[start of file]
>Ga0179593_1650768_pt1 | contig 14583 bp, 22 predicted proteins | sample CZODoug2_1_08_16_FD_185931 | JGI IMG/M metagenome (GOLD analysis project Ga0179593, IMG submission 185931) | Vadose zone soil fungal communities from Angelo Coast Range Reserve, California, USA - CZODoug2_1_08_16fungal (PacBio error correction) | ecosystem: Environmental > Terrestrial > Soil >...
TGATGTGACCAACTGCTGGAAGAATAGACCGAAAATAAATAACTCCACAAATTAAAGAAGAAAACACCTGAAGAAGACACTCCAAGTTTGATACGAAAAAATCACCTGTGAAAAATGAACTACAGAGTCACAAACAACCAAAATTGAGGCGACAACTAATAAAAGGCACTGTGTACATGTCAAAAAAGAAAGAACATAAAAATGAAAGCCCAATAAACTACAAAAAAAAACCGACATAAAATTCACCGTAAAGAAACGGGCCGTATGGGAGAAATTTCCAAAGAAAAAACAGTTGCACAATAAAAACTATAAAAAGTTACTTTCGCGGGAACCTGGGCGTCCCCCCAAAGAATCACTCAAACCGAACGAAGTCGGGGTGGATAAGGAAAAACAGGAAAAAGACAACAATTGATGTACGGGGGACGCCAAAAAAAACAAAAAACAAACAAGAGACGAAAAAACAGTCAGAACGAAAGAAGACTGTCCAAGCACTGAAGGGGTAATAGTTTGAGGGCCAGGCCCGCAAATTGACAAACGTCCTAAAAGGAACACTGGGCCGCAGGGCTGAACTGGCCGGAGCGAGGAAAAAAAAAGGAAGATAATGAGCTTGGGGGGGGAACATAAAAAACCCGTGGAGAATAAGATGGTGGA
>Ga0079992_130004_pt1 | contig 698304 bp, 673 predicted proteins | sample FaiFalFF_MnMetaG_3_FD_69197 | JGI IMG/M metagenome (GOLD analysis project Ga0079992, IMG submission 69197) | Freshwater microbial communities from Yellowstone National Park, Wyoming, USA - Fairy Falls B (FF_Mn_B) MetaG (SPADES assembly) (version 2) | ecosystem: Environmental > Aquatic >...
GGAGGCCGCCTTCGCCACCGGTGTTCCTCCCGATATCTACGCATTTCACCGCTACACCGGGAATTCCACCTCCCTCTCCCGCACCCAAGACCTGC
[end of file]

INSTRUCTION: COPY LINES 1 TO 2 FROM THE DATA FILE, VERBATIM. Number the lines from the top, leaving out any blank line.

>Ga0179593_1650768_pt1 | contig 14583 bp, 22 predicted proteins | sample CZODoug2_1_08_16_FD_185931 | JGI IMG/M metagenome (GOLD analysis project Ga0179593, IMG submission 185931) | Vadose zone soil fungal communities from Angelo Coast Range Reserve, California, USA - CZODoug2_1_08_16fungal (PacBio error correction) | ecosystem: Environmental > Terrestrial > Soil >...
TGATGTGACCAACTGCTGGAAGAATAGACCGAAAATAAATAACTCCACAAATTAAAGAAGAAAACACCTGAAGAAGACACTCCAAGTTTGATACGAAAAAATCACCTGTGAAAAATGAACTACAGAGTCACAAACAACCAAAATTGAGGCGACAACTAATAAAAGGCACTGTGTACATGTCAAAAAAGAAAGAACATAAAAATGAAAGCCCAATAAACTACAAAAAAAAACCGACATAAAATTCACCGTAAAGAAACGGGCCGTATGGGAGAAATTTCCAAAGAAAAAACAGTTGCACAATAAAAACTATAAAAAGTTACTTTCGCGGGAACCTGGGCGTCCCCCCAAAGAATCACTCAAACCGAACGAAGTCGGGGTGGATAAGGAAAAACAGGAAAAAGACAACAATTGATGTACGGGGGACGCCAAAAAAAACAAAAAACAAACAAGAGACGAAAAAACAGTCAGAACGAAAGAAGACTGTCCAAGCACTGAAGGGGTAATAGTTTGAGGGCCAGGCCCGCAAATTGACAAACGTCCTAAAAGGAACACTGGGCCGCAGGGCTGAACTGGCCGGAGCGAGGAAAAAAAAAGGAAGATAATGAGCTTGGGGGGGGAACATAAAAAACCCGTGGAGAATAAGATGGTGGA